Lately, I've been feeling like I've lost my spark.
How grateful I was, then, for a dear friend's reminder that this time of year is a time of hibernation, of retreat. I haven't lost my spark; rather, the fact that my inner light is dim reflects a synchronicity with the natural flow of life. Now, when the days are short (and recently quite gray here in Lugano) we are meant to live like our animal friends: sleep more, eat less, and turn inwards.
But, as a culture, we have so lost touch with the rhythms of nature that, instead of slowing down during the darkest time of year, we kick it into high gear. Shopping lists send us into a spending frenzy, work deadlines loom large resulting in late nights at the office, holiday parties offer ample opportunities to over-indulge in drinking and eating, and for many of us who live away from family, celebrating together requires traveling halfway around the globe. Instead of feeling refreshed and ready after the holidays, many of us can barely drag our bums out of bed on January 1st and instead spend the first day of the new year on the couch nursing a hangover or a flu or both, and resolving to do better the other 364 days. Believe me I know, I've been there.
For the last couple of years, in anticipation of the post-holiday blues, I've made it a practice to ask myself: How do I want to feel on January 1? And the answer that arises tends to shape my actions during the holidays from what and how much I eat and drink to gifts I give and how I celebrate; it also serves as my intention for the year. It's a simple yet powerful question, and one that I invite you to consider as you make your plans for the holidays and craft your intentions for the new year.
One way to enjoy this self-inquiry is to link it with a celebration of the Winter Solstice on December 21. The longest night of the year marks both a shift towards light and an honoring of the the darkness. We remember, as Barbara Brown Taylor writes in her wonderful book (thank you mom for the recommendation!) Learning to Walk in the Dark that "new life starts in the dark. Whether it is a seed in the ground, a baby in the womb, or Jesus in the tomb, it starts in the dark." By spending quiet time alone and with loved ones, reflecting on the past year, setting our intentions for the holidays and the new year, we honor the true spirit of the season which is about connection, not consumption. There's no particular way to honor the solstice; part of the fun is making it up as you go! In the past, we've spent the evening by candlelight and had a simple meal prepared ahead of time. This year, when the solstice falls on an (almost) new moon, we'll be with my parents and brothers in the mountains. I'm looking forward to sharing this new tradition with them and seeing what they wish to bring forth. Wouldn't it be amazing if everyone in our kula, wherever we are, took this one evening to commune in sweet darkness?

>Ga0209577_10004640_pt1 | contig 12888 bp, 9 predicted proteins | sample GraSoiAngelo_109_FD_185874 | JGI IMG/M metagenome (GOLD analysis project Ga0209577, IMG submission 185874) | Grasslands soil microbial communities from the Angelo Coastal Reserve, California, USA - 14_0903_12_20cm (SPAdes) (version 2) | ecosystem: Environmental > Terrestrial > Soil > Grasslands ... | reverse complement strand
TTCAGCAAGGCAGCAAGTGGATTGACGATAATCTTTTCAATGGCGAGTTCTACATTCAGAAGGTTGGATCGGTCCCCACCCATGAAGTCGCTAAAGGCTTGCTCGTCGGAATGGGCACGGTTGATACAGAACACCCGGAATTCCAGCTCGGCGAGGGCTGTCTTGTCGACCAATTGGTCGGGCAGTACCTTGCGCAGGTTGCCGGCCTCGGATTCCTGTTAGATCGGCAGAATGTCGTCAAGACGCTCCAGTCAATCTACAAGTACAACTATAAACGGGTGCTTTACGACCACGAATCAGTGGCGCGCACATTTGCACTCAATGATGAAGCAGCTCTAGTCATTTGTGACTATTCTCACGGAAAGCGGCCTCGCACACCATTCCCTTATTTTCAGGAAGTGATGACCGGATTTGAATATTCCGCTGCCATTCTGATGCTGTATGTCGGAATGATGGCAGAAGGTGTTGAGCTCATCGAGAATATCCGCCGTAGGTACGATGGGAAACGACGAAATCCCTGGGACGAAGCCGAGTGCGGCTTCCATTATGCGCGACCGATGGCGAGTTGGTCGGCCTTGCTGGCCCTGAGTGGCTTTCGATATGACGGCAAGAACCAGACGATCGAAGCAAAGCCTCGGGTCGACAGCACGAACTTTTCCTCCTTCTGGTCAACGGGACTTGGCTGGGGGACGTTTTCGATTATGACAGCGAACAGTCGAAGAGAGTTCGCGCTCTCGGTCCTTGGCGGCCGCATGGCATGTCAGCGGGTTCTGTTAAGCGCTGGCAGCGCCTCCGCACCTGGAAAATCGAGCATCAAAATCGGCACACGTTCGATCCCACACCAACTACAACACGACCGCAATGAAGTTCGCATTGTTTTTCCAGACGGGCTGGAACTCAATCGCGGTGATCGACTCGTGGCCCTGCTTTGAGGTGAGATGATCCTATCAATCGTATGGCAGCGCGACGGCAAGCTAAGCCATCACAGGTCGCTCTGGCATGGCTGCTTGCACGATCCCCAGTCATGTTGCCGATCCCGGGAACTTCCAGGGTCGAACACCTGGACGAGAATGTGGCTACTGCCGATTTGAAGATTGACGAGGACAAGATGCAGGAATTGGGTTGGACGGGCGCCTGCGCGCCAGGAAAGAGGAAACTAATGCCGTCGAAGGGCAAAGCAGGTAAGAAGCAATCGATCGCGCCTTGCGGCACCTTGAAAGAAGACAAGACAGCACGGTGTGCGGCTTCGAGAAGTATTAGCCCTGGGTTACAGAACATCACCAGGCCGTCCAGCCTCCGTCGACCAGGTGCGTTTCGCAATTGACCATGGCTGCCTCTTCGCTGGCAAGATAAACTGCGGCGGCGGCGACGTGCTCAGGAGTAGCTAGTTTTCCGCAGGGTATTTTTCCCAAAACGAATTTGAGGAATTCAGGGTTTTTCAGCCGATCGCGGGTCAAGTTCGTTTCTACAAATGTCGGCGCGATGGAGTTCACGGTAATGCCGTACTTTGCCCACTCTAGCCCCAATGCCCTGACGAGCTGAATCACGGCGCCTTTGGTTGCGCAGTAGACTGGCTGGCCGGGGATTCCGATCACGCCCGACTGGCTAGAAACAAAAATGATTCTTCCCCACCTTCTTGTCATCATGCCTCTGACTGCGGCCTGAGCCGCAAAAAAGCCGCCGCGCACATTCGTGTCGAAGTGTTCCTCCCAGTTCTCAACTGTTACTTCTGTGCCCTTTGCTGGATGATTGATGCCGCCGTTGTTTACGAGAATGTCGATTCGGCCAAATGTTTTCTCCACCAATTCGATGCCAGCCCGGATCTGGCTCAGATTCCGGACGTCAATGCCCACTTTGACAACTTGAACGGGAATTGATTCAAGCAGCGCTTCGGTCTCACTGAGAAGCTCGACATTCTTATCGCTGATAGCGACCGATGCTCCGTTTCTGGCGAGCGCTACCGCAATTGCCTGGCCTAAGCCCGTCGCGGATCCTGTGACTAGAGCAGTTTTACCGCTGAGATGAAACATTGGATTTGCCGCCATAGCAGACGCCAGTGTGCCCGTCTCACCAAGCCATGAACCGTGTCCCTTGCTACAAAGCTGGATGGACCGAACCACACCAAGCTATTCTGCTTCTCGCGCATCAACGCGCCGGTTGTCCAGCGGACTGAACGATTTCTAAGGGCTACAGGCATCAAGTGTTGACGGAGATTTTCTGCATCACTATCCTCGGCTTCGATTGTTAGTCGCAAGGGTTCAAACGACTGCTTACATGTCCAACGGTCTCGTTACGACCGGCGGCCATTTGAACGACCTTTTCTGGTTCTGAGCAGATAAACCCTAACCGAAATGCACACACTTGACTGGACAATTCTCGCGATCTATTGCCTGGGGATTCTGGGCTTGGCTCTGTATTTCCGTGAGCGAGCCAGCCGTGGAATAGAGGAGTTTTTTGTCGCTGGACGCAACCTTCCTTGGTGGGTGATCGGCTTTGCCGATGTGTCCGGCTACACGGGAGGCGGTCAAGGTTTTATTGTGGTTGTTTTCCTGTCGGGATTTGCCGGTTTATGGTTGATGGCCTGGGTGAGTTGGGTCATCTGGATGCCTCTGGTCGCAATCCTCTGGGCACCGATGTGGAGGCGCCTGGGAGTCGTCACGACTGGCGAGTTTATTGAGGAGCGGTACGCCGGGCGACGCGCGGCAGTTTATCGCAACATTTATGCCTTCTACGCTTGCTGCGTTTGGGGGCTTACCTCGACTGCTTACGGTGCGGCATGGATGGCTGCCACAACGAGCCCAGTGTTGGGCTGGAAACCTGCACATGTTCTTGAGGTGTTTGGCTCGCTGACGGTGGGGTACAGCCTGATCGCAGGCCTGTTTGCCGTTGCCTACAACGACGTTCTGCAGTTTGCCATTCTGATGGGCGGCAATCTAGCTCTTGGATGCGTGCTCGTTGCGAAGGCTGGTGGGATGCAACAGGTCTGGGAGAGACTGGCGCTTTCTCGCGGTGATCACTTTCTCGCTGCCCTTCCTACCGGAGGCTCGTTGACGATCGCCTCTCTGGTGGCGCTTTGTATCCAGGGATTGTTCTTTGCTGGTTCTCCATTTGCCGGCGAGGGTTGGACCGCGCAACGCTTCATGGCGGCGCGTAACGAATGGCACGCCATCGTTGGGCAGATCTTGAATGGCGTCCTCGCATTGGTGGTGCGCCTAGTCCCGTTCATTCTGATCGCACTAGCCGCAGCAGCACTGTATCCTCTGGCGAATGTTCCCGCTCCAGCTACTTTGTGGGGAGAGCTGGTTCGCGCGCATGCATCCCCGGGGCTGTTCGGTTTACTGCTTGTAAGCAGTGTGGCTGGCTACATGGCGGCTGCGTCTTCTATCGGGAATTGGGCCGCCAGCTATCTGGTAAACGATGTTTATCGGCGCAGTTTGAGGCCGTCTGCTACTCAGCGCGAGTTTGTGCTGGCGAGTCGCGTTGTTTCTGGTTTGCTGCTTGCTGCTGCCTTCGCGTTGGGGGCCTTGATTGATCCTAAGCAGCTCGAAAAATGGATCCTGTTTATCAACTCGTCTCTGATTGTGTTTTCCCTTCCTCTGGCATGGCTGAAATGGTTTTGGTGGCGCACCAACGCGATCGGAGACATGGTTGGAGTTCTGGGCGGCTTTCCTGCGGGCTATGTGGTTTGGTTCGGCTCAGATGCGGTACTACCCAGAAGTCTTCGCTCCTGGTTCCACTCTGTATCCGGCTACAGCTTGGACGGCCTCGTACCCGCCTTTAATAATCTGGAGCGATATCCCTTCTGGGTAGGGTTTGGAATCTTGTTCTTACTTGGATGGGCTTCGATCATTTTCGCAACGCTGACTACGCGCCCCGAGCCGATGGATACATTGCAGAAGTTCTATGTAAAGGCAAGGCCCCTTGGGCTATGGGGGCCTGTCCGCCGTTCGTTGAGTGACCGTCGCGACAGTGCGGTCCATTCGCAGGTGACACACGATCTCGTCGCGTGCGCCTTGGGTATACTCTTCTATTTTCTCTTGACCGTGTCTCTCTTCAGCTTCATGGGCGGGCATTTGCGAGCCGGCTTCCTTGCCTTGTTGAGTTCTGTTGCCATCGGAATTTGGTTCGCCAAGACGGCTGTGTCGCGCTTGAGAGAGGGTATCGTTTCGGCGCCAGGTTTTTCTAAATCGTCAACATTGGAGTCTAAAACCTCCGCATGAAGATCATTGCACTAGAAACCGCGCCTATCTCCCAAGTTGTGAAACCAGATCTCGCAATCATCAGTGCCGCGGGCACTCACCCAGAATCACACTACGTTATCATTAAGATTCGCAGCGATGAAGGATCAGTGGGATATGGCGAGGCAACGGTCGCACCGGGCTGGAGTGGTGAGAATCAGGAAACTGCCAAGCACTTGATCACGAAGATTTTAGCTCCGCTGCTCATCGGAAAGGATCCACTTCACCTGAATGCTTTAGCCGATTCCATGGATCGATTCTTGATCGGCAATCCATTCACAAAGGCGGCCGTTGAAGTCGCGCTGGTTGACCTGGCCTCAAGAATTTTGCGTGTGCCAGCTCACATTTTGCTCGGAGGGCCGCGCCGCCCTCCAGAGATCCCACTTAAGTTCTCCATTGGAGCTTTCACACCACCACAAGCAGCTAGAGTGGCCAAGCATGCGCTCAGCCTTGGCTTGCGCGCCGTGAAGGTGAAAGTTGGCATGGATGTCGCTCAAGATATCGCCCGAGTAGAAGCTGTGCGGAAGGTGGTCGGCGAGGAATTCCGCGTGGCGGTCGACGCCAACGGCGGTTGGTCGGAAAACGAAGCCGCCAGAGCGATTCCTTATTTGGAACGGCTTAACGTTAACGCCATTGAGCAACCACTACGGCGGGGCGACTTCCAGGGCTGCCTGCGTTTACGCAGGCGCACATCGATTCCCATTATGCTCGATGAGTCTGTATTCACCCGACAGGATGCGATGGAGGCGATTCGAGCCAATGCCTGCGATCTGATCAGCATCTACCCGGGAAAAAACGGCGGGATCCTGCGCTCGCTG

by David Whyte
You must learn one thing.
The world was made to be free in.
Give up all the other worlds except
the one to which you belong.
Sometimes it takes darkness and the
sweet confinement of your aloneness
anything or anyone
that does not bring you alive
is too small for you.
This season, on January 1 and on the 364 days that follow, I want to feel alive. To me, being alive doesn't mean being bright and shiny all the time. Rather, it means being fully present with whatever is arising now. It means letting go of whatever is too small for me--the foods, habits, thought and emotional patterns, and relationships that dull rather than enliven my inner radiance. Of course, this is easier said than done. Change requires more than intention; willful, skillful action is necessary, as is support. Fortunately, I've learned some really effective practices for shifting habits, upleveling my own and my family's health, and connecting to an abundant energy that is aligned with earth-based rhythms. I am eager to share all this goodness with you next year.
For now, I am relishing these quiet, shortened days with my little guy--napping next to me as I write to you--and will look forward to seeing many of you in class when I resume teaching a limited schedule in February, starting with Yoga for Real Life on Wednesday mornings at Yoga Amrita. Registration will start soon, let me know if you want to be put on the early notification list.
Until then, I hope you'll take good care of yourself. And if your inner fire does need a little igniting--as mine did this morning, feeling itchy in the throat and heavy in the heart-- Here's a great "beat-the-cold-and-flu blues" smoothie from a favorite cookbook, The Blender Girl (I got my copy from Yoga Roof and use it all the time with our Vitamix--it's a game changer!). I've been sipping it all day and feeling (almost) 100%.
Here's the recipe:
1.5 cups water
2 carrots, roughly chopped
1 small green apple, chopped
1 tablespoon freshly squeezed lemon juice
2 teaspoons minced fresh ginger
1/8 teaspoon ground cinnamon
pinch of cayenne pepper
5 drops liquid stevia ** I used 1 teaspoon honey instead**
What a gift to know that you are, as Jack Kornfeld says at the end of this wonderful talk on Transforming Darkness: "the architect of your life." As you design your holidays, may you allow your inner light to illuminate the sweetness of the dark.
The light in me honors the light in you, Namaste!